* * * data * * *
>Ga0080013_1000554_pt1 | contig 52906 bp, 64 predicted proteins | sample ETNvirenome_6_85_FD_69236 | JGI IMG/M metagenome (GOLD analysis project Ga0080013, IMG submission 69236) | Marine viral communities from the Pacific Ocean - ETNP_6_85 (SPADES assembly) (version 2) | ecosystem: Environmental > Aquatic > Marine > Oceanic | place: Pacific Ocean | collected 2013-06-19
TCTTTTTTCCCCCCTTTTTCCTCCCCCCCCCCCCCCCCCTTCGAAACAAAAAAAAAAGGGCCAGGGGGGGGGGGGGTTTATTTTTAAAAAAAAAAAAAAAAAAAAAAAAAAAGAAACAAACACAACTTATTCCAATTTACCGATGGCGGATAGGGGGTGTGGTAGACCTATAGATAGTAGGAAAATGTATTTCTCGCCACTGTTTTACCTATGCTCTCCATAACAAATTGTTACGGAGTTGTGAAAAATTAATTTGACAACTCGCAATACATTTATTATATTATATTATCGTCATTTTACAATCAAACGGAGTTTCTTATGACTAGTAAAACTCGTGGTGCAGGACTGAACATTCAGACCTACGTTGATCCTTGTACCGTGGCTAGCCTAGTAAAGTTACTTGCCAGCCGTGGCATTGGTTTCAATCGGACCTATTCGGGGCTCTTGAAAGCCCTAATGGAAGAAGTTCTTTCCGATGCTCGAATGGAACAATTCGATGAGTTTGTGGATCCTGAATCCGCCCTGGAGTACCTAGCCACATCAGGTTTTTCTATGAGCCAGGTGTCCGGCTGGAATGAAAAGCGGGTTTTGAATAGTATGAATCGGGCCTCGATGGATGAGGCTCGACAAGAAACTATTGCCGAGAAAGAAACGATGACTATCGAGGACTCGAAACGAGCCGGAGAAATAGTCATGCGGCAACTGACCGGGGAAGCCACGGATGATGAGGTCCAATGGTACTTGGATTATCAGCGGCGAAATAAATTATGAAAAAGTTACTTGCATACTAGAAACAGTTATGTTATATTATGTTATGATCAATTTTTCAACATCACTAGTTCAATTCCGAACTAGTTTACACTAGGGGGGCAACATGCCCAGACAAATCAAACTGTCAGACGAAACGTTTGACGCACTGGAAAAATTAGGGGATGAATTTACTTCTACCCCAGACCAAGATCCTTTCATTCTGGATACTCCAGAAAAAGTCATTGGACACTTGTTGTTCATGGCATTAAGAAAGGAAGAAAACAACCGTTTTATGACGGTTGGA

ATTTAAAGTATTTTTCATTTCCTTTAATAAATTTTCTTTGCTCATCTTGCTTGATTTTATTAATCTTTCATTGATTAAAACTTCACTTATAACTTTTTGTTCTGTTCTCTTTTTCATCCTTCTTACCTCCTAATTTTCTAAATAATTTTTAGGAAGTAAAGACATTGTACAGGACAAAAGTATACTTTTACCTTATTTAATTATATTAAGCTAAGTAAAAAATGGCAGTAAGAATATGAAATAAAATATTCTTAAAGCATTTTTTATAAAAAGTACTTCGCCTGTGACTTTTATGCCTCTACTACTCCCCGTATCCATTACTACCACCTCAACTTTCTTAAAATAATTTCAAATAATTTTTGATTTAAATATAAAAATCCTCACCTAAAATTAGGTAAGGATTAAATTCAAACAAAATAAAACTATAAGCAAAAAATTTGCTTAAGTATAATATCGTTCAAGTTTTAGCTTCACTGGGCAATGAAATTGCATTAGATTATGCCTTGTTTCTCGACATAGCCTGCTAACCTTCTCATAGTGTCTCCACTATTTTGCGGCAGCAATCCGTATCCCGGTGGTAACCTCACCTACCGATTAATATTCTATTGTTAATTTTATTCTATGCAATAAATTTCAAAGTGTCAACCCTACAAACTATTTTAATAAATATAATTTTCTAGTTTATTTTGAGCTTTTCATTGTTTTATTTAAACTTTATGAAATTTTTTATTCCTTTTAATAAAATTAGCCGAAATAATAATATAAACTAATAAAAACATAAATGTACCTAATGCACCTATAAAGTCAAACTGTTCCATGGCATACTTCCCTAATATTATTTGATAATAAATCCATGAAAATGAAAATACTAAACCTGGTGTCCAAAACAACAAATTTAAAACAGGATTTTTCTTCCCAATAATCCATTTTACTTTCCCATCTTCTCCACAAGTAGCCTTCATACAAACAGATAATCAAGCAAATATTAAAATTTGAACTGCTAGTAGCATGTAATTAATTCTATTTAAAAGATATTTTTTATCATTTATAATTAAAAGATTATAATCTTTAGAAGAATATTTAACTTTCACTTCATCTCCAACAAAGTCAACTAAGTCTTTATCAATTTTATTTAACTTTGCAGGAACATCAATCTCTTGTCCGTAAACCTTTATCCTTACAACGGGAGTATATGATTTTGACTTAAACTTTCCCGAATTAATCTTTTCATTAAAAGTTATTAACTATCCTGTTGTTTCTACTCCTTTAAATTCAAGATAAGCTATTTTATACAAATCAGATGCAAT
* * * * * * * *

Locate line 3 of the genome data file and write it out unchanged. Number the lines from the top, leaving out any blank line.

ATTTAAAGTATTTTTCATTTCCTTTAATAAATTTTCTTTGCTCATCTTGCTTGATTTTATTAATCTTTCATTGATTAAAACTTCACTTATAACTTTTTGTTCTGTTCTCTTTTTCATCCTTCTTACCTCCTAATTTTCTAAATAATTTTTAGGAAGTAAAGACATTGTACAGGACAAAAGTATACTTTTACCTTATTTAATTATATTAAGCTAAGTAAAAAATGGCAGTAAGAATATGAAATAAAATATTCTTAAAGCATTTTTTATAAAAAGTACTTCGCCTGTGACTTTTATGCCTCTACTACTCCCCGTATCCATTACTACCACCTCAACTTTCTTAAAATAATTTCAAATAATTTTTGATTTAAATATAAAAATCCTCACCTAAAATTAGGTAAGGATTAAATTCAAACAAAATAAAACTATAAGCAAAAAATTTGCTTAAGTATAATATCGTTCAAGTTTTAGCTTCACTGGGCAATGAAATTGCATTAGATTATGCCTTGTTTCTCGACATAGCCTGCTAACCTTCTCATAGTGTCTCCACTATTTTGCGGCAGCAATCCGTATCCCGGTGGTAACCTCACCTACCGATTAATATTCTATTGTTAATTTTATTCTATGCAATAAATTTCAAAGTGTCAACCCTACAAACTATTTTAATAAATATAATTTTCTAGTTTATTTTGAGCTTTTCATTGTTTTATTTAAACTTTATGAAATTTTTTATTCCTTTTAATAAAATTAGCCGAAATAATAATATAAACTAATAAAAACATAAATGTACCTAATGCACCTATAAAGTCAAACTGTTCCATGGCATACTTCCCTAATATTATTTGATAATAAATCCATGAAAATGAAAATACTAAACCTGGTGTCCAAAACAACAAATTTAAAACAGGATTTTTCTTCCCAATAATCCATTTTACTTTCCCATCTTCTCCACAAGTAGCCTTCATACAAACAGATAATCAAGCAAATATTAAAATTTGAACTGCTAGTAGCATGTAATTAATTCTATTTAAAAGATATTTTTTATCATTTATAATTAAAAGATTATAATCTTTAGAAGAATATTTAACTTTCACTTCATCTCCAACAAAGTCAACTAAGTCTTTATCAATTTTATTTAACTTTGCAGGAACATCAATCTCTTGTCCGTAAACCTTTATCCTTACAACGGGAGTATATGATTTTGACTTAAACTTTCCCGAATTAATCTTTTCATTAAAAGTTATTAACTATCCTGTTGTTTCTACTCCTTTAAATTCAAGATAAGCTATTTTATACAAATCAGATGCAAT